Kushi and his first wife Aveline, who died in 2001, founded Erewhon in the 1960s, a brand of natural foods that eventually became its own store offering staples of the macrobiotic diet, which focuses on whole grains and local produce over highly-processed foods. At the time, the idea of such a diet was “heresy,” said Alex Jack, the general manager of the Kushi Institute.
In the 1970s, Kushi and his supporters founded the East-West Journal and the East-West Foundation “for macrobiotic research and cross-cultural understanding,” and subsequently opened the Kushi Institute in Becket, Mass., dedicated to macrobiotic nutrition research and education. Kushi also taught that health and wellness were critically important to the keeping of peace.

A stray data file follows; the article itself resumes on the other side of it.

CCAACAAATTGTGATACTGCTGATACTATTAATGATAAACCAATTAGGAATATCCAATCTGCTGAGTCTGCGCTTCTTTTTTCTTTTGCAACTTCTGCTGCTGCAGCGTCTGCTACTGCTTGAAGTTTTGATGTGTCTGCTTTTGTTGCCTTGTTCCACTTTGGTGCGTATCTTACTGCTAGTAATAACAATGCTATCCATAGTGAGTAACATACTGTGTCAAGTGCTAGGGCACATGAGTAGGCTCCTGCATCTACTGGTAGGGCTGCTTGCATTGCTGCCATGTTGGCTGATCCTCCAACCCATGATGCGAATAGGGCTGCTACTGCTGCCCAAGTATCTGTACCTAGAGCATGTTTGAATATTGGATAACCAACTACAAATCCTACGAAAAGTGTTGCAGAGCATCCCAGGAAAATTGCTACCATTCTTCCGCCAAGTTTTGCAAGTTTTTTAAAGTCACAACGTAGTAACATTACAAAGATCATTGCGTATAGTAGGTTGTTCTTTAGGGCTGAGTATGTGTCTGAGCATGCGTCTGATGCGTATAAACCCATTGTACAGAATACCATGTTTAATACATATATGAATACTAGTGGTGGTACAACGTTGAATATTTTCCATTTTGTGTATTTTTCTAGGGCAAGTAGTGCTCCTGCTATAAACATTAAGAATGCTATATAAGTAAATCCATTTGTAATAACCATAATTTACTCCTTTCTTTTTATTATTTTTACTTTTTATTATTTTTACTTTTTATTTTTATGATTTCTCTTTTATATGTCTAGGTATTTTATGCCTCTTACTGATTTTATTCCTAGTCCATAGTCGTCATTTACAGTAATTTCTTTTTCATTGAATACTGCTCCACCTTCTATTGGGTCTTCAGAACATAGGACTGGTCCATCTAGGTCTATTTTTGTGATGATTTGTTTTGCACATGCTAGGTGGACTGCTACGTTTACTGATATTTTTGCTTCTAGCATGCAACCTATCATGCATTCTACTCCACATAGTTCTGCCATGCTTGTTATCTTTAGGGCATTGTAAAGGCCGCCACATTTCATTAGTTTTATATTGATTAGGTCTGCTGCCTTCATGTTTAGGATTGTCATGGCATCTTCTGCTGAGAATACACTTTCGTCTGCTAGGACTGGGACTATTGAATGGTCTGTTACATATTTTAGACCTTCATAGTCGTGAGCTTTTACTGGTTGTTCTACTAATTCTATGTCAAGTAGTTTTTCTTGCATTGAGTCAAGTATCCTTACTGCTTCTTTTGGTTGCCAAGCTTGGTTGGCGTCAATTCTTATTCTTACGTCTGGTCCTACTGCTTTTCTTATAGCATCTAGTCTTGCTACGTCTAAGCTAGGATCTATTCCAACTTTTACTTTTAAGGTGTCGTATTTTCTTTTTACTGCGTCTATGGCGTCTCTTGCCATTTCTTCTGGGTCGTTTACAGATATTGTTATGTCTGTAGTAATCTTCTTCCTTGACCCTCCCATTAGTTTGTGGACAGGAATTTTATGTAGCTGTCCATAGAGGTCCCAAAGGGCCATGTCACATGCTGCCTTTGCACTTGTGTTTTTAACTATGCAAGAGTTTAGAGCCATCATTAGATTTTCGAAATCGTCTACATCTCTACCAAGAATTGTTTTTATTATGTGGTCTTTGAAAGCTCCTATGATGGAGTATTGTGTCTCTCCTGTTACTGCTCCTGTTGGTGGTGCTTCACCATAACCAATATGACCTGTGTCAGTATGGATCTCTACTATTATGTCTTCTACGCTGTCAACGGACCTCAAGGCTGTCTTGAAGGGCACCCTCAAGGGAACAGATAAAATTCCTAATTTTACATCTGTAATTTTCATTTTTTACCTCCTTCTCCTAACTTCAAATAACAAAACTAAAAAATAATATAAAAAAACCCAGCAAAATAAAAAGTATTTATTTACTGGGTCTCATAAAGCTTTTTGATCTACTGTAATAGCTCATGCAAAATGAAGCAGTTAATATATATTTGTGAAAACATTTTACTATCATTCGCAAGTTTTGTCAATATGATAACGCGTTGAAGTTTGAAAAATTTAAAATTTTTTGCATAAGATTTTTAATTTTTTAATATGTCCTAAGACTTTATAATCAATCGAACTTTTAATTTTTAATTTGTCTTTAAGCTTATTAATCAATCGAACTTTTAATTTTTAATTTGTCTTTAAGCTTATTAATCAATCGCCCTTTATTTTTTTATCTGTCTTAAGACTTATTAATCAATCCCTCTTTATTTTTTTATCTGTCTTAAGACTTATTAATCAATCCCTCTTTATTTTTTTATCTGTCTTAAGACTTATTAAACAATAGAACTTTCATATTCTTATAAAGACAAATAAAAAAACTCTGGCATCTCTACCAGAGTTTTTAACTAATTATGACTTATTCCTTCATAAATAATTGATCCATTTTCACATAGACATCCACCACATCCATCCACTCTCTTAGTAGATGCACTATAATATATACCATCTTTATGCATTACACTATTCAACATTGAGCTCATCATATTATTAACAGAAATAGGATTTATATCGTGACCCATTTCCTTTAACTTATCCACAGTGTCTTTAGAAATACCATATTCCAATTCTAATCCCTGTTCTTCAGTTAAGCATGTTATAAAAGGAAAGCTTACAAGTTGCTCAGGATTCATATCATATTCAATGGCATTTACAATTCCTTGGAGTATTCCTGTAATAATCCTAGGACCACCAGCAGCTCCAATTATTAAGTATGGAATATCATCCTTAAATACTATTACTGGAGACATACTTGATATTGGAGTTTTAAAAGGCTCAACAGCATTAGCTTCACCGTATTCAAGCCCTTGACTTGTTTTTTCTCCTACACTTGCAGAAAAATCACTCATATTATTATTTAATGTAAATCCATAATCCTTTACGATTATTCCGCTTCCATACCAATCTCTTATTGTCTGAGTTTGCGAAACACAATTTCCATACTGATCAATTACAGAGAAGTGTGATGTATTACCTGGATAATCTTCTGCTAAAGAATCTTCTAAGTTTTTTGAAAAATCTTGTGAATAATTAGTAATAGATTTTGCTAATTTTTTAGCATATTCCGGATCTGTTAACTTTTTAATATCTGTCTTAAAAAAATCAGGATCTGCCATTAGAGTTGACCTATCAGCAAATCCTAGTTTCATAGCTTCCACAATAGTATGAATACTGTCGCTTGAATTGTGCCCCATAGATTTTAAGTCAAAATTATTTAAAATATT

The Kushi Institute, which is still active, promotes macrobiotics as a path toward “extraordinary health” and the reversal of “cancer, diabetes, psoriasis, and more.” Kushi’s own death was caused by pancreatic cancer, and his son, epidemiologist Haruo Kushi, told The New York Times that it was “clear that many different things contribute to cancer, and there’s a lot we don’t understand.”
Mr. Kushi is survived by his wife and four sons. A memorial service will be held in late January, with more details to follow, according to a statement of remembrance from the Kushi Institute.